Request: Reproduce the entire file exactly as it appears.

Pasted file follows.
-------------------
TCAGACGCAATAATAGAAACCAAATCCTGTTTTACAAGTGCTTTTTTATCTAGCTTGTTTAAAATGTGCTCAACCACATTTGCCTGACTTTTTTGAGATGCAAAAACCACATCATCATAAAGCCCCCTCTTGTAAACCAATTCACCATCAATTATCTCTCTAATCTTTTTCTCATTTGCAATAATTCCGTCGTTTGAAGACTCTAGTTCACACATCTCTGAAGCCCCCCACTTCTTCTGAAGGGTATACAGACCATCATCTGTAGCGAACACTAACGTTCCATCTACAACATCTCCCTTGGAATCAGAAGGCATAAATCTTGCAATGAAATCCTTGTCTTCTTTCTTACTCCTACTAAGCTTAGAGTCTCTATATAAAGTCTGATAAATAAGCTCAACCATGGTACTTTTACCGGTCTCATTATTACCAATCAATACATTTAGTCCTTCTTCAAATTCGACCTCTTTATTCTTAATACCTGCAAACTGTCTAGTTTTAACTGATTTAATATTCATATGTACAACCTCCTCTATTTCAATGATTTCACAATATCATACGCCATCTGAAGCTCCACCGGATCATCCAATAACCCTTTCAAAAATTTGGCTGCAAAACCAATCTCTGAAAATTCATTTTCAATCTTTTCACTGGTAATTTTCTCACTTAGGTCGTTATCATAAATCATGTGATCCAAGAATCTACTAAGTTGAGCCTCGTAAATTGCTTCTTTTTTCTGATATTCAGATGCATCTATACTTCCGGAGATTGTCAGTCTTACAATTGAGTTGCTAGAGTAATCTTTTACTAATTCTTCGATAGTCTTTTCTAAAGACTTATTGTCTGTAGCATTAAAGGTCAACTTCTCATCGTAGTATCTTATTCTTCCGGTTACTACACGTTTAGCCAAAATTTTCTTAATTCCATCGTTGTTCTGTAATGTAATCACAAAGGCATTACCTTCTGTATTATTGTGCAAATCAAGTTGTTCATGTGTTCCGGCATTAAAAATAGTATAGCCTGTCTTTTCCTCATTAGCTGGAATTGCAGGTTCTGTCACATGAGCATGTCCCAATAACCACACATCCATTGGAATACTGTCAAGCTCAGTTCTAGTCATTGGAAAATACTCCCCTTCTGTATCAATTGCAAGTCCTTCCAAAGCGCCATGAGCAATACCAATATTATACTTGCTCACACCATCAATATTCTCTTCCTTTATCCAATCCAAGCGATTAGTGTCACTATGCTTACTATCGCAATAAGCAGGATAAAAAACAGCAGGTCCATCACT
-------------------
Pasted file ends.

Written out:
TCAGACGCAATAATAGAAACCAAATCCTGTTTTACAAGTGCTTTTTTATCTAGCTTGTTTAAAATGTGCTCAACCACATTTGCCTGACTTTTTTGAGATGCAAAAACCACATCATCATAAAGCCCCCTCTTGTAAACCAATTCACCATCAATTATCTCTCTAATCTTTTTCTCATTTGCAATAATTCCGTCGTTTGAAGACTCTAGTTCACACATCTCTGAAGCCCCCCACTTCTTCTGAAGGGTATACAGACCATCATCTGTAGCGAACACTAACGTTCCATCTACAACATCTCCCTTGGAATCAGAAGGCATAAATCTTGCAATGAAATCCTTGTCTTCTTTCTTACTCCTACTAAGCTTAGAGTCTCTATATAAAGTCTGATAAATAAGCTCAACCATGGTACTTTTACCGGTCTCATTATTACCAATCAATACATTTAGTCCTTCTTCAAATTCGACCTCTTTATTCTTAATACCTGCAAACTGTCTAGTTTTAACTGATTTAATATTCATATGTACAACCTCCTCTATTTCAATGATTTCACAATATCATACGCCATCTGAAGCTCCACCGGATCATCCAATAACCCTTTCAAAAATTTGGCTGCAAAACCAATCTCTGAAAATTCATTTTCAATCTTTTCACTGGTAATTTTCTCACTTAGGTCGTTATCATAAATCATGTGATCCAAGAATCTACTAAGTTGAGCCTCGTAAATTGCTTCTTTTTTCTGATATTCAGATGCATCTATACTTCCGGAGATTGTCAGTCTTACAATTGAGTTGCTAGAGTAATCTTTTACTAATTCTTCGATAGTCTTTTCTAAAGACTTATTGTCTGTAGCATTAAAGGTCAACTTCTCATCGTAGTATCTTATTCTTCCGGTTACTACACGTTTAGCCAAAATTTTCTTAATTCCATCGTTGTTCTGTAATGTAATCACAAAGGCATTACCTTCTGTATTATTGTGCAAATCAAGTTGTTCATGTGTTCCGGCATTAAAAATAGTATAGCCTGTCTTTTCCTCATTAGCTGGAATTGCAGGTTCTGTCACATGAGCATGTCCCAATAACCACACATCCATTGGAATACTGTCAAGCTCAGTTCTAGTCATTGGAAAATACTCCCCTTCTGTATCAATTGCAAGTCCTTCCAAAGCGCCATGAGCAATACCAATATTATACTTGCTCACACCATCAATATTCTCTTCCTTTATCCAATCCAAGCGATTAGTGTCACTATGCTTACTATCGCAATAAGCAGGATAAAAAACAGCAGGTCCATCACT